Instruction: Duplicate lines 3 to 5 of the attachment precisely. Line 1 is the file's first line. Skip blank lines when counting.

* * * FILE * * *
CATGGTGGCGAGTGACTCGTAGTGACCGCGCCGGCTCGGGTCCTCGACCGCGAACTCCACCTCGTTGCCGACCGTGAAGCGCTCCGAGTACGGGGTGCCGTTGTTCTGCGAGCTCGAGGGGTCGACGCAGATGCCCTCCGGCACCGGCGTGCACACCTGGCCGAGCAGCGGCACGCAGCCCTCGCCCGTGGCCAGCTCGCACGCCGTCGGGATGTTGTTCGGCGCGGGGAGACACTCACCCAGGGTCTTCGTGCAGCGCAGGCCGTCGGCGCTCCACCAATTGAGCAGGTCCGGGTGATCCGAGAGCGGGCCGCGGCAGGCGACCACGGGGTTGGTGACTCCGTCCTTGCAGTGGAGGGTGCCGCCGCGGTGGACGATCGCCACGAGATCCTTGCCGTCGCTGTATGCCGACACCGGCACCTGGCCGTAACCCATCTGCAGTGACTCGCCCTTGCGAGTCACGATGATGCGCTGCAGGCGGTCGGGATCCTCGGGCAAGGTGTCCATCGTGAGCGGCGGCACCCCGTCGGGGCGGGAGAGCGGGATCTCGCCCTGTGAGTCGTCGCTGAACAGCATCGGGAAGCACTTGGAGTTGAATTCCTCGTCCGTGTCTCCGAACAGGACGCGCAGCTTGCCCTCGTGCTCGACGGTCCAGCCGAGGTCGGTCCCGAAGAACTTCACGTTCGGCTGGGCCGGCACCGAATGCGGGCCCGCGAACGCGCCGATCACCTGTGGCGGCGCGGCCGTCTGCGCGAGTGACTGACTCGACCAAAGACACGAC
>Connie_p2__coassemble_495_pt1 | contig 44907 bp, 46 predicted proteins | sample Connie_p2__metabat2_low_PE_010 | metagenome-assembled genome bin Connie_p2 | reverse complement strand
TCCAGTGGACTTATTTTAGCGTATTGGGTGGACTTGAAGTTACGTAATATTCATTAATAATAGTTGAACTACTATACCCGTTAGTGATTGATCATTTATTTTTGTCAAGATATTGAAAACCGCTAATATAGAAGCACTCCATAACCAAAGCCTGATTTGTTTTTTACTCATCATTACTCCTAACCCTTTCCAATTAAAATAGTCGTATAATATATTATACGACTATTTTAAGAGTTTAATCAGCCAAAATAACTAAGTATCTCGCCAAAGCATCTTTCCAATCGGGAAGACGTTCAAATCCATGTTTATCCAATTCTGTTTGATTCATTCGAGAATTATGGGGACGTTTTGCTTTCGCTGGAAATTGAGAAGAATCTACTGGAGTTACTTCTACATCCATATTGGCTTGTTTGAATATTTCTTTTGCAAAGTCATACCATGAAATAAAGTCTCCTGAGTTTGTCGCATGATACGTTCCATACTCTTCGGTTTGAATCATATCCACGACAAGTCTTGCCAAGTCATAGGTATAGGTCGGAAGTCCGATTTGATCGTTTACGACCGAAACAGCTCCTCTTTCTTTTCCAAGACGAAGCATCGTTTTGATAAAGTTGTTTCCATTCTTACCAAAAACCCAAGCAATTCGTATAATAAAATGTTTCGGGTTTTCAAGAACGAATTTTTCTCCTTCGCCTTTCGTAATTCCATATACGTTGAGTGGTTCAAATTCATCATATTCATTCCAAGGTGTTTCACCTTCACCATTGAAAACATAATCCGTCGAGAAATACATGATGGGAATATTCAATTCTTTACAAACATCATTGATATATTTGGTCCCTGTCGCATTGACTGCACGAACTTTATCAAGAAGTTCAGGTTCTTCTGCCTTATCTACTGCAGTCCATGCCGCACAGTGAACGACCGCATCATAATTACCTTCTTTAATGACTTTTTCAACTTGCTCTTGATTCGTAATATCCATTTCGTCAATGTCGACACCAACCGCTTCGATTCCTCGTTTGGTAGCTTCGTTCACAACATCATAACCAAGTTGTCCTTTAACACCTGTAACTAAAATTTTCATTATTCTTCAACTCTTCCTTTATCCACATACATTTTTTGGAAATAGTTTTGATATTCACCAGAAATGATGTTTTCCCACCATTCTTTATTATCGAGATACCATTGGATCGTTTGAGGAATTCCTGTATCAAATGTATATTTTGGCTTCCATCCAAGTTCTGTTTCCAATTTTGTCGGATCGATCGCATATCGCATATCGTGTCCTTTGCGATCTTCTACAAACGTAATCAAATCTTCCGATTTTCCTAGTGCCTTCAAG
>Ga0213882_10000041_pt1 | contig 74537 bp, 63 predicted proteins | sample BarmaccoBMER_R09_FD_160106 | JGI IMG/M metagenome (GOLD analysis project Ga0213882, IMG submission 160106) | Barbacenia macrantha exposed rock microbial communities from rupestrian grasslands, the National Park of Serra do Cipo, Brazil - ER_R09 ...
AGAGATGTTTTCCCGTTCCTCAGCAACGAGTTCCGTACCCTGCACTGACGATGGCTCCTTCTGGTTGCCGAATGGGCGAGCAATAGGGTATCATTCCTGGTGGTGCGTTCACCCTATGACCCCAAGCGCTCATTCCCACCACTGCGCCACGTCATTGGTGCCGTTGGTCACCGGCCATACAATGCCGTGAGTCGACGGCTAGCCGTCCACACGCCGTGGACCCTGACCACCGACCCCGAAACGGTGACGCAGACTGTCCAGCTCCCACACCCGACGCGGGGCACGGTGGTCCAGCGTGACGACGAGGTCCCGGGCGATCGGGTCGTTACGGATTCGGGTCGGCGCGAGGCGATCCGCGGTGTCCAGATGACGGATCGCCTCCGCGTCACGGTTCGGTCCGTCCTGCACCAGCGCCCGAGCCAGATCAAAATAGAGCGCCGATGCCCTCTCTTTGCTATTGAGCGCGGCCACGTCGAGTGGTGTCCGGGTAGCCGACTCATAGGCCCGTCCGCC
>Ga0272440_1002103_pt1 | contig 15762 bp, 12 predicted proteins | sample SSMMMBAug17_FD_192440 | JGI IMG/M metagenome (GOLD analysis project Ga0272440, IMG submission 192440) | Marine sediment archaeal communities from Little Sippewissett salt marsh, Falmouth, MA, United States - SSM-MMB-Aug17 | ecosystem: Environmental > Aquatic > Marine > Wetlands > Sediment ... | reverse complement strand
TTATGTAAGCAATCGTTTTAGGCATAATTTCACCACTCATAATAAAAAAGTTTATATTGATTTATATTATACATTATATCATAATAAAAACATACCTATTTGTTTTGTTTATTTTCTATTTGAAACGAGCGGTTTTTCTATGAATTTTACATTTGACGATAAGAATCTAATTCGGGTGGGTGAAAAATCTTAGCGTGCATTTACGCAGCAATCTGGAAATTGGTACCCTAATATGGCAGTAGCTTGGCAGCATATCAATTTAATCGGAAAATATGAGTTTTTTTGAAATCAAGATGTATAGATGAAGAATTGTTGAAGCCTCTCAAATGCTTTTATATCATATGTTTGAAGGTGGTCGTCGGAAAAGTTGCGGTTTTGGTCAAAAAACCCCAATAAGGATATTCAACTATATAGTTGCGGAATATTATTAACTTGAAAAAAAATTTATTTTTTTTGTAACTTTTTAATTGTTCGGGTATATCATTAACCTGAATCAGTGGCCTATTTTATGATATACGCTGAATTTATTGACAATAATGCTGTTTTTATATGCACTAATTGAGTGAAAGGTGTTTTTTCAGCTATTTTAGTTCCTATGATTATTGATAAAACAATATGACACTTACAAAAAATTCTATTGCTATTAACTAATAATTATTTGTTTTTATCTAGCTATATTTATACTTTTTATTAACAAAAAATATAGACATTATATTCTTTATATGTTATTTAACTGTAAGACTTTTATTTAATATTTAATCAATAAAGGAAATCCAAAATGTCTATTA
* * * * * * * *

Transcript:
TCCAGTGGACTTATTTTAGCGTATTGGGTGGACTTGAAGTTACGTAATATTCATTAATAATAGTTGAACTACTATACCCGTTAGTGATTGATCATTTATTTTTGTCAAGATATTGAAAACCGCTAATATAGAAGCACTCCATAACCAAAGCCTGATTTGTTTTTTACTCATCATTACTCCTAACCCTTTCCAATTAAAATAGTCGTATAATATATTATACGACTATTTTAAGAGTTTAATCAGCCAAAATAACTAAGTATCTCGCCAAAGCATCTTTCCAATCGGGAAGACGTTCAAATCCATGTTTATCCAATTCTGTTTGATTCATTCGAGAATTATGGGGACGTTTTGCTTTCGCTGGAAATTGAGAAGAATCTACTGGAGTTACTTCTACATCCATATTGGCTTGTTTGAATATTTCTTTTGCAAAGTCATACCATGAAATAAAGTCTCCTGAGTTTGTCGCATGATACGTTCCATACTCTTCGGTTTGAATCATATCCACGACAAGTCTTGCCAAGTCATAGGTATAGGTCGGAAGTCCGATTTGATCGTTTACGACCGAAACAGCTCCTCTTTCTTTTCCAAGACGAAGCATCGTTTTGATAAAGTTGTTTCCATTCTTACCAAAAACCCAAGCAATTCGTATAATAAAATGTTTCGGGTTTTCAAGAACGAATTTTTCTCCTTCGCCTTTCGTAATTCCATATACGTTGAGTGGTTCAAATTCATCATATTCATTCCAAGGTGTTTCACCTTCACCATTGAAAACATAATCCGTCGAGAAATACATGATGGGAATATTCAATTCTTTACAAACATCATTGATATATTTGGTCCCTGTCGCATTGACTGCACGAACTTTATCAAGAAGTTCAGGTTCTTCTGCCTTATCTACTGCAGTCCATGCCGCACAGTGAACGACCGCATCATAATTACCTTCTTTAATGACTTTTTCAACTTGCTCTTGATTCGTAATATCCATTTCGTCAATGTCGACACCAACCGCTTCGATTCCTCGTTTGGTAGCTTCGTTCACAACATCATAACCAAGTTGTCCTTTAACACCTGTAACTAAAATTTTCATTATTCTTCAACTCTTCCTTTATCCACATACATTTTTTGGAAATAGTTTTGATATTCACCAGAAATGATGTTTTCCCACCATTCTTTATTATCGAGATACCATTGGATCGTTTGAGGAATTCCTGTATCAAATGTATATTTTGGCTTCCATCCAAGTTCTGTTTCCAATTTTGTCGGATCGATCGCATATCGCATATCGTGTCCTTTGCGATCTTCTACAAACGTAATCAAATCTTCCGATTTTCCTAGTGCCTTCAAG
>Ga0213882_10000041_pt1 | contig 74537 bp, 63 predicted proteins | sample BarmaccoBMER_R09_FD_160106 | JGI IMG/M metagenome (GOLD analysis project Ga0213882, IMG submission 160106) | Barbacenia macrantha exposed rock microbial communities from rupestrian grasslands, the National Park of Serra do Cipo, Brazil - ER_R09 ...
AGAGATGTTTTCCCGTTCCTCAGCAACGAGTTCCGTACCCTGCACTGACGATGGCTCCTTCTGGTTGCCGAATGGGCGAGCAATAGGGTATCATTCCTGGTGGTGCGTTCACCCTATGACCCCAAGCGCTCATTCCCACCACTGCGCCACGTCATTGGTGCCGTTGGTCACCGGCCATACAATGCCGTGAGTCGACGGCTAGCCGTCCACACGCCGTGGACCCTGACCACCGACCCCGAAACGGTGACGCAGACTGTCCAGCTCCCACACCCGACGCGGGGCACGGTGGTCCAGCGTGACGACGAGGTCCCGGGCGATCGGGTCGTTACGGATTCGGGTCGGCGCGAGGCGATCCGCGGTGTCCAGATGACGGATCGCCTCCGCGTCACGGTTCGGTCCGTCCTGCACCAGCGCCCGAGCCAGATCAAAATAGAGCGCCGATGCCCTCTCTTTGCTATTGAGCGCGGCCACGTCGAGTGGTGTCCGGGTAGCCGACTCATAGGCCCGTCCGCC